Our main results reveal a ‘product market trap,’ where a large share of consumers continue to use social media platforms despite deriving negative welfare from them. On average, users would need to be paid $59 to deactivate TikTok and $47 to deactivate Instagram. At the same time, users would be willing to pay $28 and $10 to have others, including themselves, deactivate TikTok and Instagram, respectively. Sixty-four percent of active TikTok users and 48% of active Instagram users experience negative welfare from the products’ existence; they find it individually optimal to use the product even if they would prefer it not exist. Finally, we provide evidence of positive network effects: users value TikTok and Instagram 33% and 24% less, respectively, when their peers deactivate their accounts compared to when they do not.
Figure 1 Consumer surplus across welfare measures
Notes: Figure 1 presents average valuations for the different welfare measures. Panel (a) presents the results for TikTok and Panel (b) presents the results for Instagram. The first three bars in each panel represent valuations exclusively for active users. The dark blue bar denotes Valuation Keeping Network; the light blue bar denotes Valuation Removing Network; the red bar denotes Product Market Valuation for users. The pink bar represents the average Product Market Valuation of active users and non-users. Respondents who agree with their elicited valuations and those who pass all of the attention checks are included. Reported p-values correspond to one-sided t-tests testing the null hypothesis that individual welfare estimates are lower than the aggregate welfare estimate.
Figure 2 Fraction with negative welfare across welfare measures
Notes: Figure 2 presents the percent of respondents with a negative Product Market Valuation across TikTok and Instagram. The dark blue bars represent exclusively active users and the light blue bars represent the active users and non-users. Respondents who agree with their elicited valuations and those who pass all of the attention checks are included.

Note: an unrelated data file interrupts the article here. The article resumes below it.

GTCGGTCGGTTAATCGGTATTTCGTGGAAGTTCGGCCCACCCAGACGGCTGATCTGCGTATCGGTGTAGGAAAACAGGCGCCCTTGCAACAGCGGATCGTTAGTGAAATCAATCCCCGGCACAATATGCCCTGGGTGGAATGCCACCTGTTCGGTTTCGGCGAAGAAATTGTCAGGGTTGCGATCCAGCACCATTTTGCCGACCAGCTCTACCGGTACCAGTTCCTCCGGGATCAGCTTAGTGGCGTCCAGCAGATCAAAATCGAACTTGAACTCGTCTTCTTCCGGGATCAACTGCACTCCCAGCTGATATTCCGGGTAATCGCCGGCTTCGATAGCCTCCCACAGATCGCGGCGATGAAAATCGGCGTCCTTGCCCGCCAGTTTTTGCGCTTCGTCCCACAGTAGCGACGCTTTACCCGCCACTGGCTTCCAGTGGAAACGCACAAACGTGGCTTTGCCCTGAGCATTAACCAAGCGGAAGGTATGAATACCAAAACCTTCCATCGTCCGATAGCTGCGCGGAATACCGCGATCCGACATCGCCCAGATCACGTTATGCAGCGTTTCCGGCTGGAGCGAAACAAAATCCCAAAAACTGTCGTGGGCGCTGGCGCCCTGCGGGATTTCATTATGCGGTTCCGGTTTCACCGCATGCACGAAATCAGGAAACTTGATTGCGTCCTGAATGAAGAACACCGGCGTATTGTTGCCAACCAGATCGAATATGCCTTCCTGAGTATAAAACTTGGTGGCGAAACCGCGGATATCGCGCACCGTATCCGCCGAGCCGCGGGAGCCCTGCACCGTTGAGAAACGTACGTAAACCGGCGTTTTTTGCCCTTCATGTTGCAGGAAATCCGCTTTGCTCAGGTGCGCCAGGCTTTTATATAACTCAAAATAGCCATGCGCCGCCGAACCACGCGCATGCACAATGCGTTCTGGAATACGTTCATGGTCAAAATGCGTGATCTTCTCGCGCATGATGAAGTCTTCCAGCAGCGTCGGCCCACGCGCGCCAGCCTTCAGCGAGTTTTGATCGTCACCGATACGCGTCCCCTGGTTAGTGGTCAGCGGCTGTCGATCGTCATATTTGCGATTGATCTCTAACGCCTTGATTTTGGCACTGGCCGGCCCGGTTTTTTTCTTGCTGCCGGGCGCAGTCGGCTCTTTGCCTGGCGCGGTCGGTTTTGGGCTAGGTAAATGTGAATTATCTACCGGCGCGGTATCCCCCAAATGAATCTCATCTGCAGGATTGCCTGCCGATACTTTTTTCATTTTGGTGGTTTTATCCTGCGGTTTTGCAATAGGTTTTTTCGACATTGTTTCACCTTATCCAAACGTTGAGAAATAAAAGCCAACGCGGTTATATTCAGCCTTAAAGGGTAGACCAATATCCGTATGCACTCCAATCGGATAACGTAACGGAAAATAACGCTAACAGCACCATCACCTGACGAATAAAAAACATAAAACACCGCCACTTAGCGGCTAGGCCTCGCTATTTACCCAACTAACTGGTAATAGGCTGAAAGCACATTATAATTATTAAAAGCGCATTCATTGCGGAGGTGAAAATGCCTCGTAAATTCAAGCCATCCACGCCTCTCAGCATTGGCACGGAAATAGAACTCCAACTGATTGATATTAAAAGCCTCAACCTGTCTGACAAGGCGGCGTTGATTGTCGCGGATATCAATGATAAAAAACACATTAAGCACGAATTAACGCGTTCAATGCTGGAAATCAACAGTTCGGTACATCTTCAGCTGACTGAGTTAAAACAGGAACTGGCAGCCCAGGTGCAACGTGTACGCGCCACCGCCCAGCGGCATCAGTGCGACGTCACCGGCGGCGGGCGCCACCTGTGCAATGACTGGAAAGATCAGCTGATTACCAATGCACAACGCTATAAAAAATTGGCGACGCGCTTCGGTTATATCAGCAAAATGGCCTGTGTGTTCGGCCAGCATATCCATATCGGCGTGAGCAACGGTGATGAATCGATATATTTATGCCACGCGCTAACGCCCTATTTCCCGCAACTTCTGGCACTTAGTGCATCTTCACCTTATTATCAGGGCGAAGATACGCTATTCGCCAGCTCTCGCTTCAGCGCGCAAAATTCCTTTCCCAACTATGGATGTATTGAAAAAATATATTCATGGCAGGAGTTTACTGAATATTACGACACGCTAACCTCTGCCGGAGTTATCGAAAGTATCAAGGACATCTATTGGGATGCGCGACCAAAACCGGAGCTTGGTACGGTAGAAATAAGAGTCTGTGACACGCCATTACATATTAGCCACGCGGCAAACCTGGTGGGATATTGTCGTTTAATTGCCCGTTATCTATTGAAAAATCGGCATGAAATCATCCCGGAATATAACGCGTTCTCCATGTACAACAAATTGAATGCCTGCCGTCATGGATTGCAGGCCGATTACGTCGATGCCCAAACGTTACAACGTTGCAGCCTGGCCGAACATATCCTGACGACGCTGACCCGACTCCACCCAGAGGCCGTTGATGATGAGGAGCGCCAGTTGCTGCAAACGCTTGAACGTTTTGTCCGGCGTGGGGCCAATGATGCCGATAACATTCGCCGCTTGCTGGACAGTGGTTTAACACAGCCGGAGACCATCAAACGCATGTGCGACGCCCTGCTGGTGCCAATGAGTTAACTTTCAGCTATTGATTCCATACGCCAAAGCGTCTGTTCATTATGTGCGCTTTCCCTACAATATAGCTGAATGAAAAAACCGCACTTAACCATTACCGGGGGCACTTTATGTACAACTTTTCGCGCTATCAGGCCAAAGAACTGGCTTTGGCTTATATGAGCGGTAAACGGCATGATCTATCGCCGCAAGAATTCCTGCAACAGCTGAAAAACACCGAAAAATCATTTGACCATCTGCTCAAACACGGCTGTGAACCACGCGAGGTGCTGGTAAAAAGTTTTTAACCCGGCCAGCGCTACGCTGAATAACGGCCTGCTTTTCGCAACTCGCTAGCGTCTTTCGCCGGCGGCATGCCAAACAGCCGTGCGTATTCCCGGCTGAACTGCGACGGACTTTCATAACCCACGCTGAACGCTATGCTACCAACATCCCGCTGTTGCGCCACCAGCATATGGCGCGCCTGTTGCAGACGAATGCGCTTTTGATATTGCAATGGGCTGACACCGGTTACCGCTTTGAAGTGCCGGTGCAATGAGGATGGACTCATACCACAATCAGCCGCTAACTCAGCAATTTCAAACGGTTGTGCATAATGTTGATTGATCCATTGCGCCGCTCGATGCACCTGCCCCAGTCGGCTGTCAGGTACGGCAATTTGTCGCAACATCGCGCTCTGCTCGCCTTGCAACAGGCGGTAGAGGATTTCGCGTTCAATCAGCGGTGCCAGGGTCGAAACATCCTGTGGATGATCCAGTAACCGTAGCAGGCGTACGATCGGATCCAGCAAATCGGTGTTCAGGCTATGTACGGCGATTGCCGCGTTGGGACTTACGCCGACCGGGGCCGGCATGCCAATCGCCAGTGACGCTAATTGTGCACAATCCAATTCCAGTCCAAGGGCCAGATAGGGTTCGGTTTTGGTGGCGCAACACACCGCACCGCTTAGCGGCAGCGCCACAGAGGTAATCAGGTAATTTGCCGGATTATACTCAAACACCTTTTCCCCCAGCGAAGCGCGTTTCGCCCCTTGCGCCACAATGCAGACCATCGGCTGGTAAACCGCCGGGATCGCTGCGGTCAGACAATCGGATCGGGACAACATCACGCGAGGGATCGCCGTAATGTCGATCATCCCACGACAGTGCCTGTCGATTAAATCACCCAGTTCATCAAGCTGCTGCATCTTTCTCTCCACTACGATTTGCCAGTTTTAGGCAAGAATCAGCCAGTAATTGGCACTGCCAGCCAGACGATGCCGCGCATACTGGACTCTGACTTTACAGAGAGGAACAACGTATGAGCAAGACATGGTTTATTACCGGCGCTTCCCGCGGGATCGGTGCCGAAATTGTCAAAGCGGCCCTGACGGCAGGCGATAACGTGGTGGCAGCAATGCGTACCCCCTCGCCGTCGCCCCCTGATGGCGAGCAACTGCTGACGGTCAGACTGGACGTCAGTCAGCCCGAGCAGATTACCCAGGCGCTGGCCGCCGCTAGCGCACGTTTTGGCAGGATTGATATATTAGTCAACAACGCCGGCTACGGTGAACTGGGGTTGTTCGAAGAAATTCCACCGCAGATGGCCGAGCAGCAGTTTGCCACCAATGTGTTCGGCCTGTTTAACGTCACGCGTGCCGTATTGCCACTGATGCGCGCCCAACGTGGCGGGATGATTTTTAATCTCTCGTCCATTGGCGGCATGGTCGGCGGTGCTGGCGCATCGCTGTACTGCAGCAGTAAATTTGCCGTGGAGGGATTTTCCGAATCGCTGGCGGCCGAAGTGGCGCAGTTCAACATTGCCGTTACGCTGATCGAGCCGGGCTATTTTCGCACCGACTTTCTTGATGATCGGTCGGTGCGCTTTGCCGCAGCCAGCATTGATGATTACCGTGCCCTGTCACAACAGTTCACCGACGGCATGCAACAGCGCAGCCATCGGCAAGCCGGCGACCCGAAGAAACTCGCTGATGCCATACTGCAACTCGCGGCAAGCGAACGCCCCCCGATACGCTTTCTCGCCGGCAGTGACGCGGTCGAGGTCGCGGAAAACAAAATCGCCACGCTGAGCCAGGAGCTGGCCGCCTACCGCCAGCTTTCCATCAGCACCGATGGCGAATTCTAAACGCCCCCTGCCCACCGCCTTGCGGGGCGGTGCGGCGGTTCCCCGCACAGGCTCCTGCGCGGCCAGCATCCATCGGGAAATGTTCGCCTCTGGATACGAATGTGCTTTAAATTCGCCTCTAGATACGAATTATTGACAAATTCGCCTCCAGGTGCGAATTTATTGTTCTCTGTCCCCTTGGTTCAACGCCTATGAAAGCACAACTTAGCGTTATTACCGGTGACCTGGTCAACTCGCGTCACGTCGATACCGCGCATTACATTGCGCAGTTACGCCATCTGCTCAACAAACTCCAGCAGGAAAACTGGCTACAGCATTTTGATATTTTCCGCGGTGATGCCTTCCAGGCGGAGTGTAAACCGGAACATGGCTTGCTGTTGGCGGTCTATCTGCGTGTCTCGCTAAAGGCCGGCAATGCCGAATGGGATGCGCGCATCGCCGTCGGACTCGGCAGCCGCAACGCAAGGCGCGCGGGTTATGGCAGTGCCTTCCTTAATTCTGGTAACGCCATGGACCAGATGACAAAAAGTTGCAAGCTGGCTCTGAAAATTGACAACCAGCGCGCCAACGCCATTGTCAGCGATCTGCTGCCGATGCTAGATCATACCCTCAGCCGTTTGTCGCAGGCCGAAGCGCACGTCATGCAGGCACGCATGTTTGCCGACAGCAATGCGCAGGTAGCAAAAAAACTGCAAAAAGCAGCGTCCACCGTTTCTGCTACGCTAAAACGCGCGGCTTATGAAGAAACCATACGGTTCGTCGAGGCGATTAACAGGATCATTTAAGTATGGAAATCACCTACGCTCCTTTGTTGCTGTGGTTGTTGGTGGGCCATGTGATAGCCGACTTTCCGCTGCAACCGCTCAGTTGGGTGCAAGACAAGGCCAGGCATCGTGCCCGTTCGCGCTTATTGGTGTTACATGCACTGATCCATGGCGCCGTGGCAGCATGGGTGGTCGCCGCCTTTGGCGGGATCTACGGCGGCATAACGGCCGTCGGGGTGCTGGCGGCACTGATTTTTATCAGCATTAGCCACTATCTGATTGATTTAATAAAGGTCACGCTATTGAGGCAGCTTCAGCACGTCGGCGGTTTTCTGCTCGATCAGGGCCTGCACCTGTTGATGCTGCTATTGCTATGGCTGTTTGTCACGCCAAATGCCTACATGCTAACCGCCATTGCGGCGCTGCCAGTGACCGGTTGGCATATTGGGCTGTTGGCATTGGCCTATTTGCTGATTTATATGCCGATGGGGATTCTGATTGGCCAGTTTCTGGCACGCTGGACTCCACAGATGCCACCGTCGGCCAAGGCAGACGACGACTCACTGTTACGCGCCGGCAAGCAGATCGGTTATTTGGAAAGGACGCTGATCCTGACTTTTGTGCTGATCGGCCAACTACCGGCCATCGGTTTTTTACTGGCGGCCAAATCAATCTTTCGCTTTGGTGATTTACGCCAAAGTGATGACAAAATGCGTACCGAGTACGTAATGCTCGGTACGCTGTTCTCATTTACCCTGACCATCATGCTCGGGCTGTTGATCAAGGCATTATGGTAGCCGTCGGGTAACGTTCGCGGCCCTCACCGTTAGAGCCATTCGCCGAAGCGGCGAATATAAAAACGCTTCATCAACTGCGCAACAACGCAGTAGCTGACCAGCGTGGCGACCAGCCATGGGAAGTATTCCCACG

In additional survey questions, we show that large shares of active users of TikTok and Instagram would prefer to live in a world without these platforms. To understand why active users might prefer a world without social media, we asked them about their reasons for using the platforms. The primary motive, evident in both TikTok and Instagram users, is the fear of missing out. When queried about how they would feel if they alone had to deactivate their accounts, many expressed negative emotions, especially the fear of missing out. This data reinforces the importance of considering non-consumer surplus when evaluating the welfare effects of social media platforms. These spillovers to non-users may arise from anticipated social exclusion that would actually occur in case of deactivation, or from misperceptions or other psychological biases.
Figure 3 Motives for social media consumption despite a preference to live in a world without it
Notes: Figure 3 presents the fraction of respondents mentioning di↵erent motives in their open-ended responses. Active users who said that they prefer to live in a world without the platform were asked the following open-ended question: “You mentioned you would prefer to live in a world without [platform]. Why do you still use it?”. “FOMO” denotes responses mentioning the fear of missing out or related social concerns. “Entertainment” denotes responses mentioning the entertainment value of the platform. “Addiction” denotes responses indicating the addictive nature of the platform and self-control problems. “Information” denotes responses mentioning informational purposes such as following the news or keeping abreast of college events. “Productivity” denotes responses mentioning productivity benefits, such as using the platform for business purposes. Nonsensical responses are dropped from the analysis and the categorization of the open-ended answers is not mutually exclusive. Respondents who agree with their elicited valuations and those who pass all of the attention checks are included.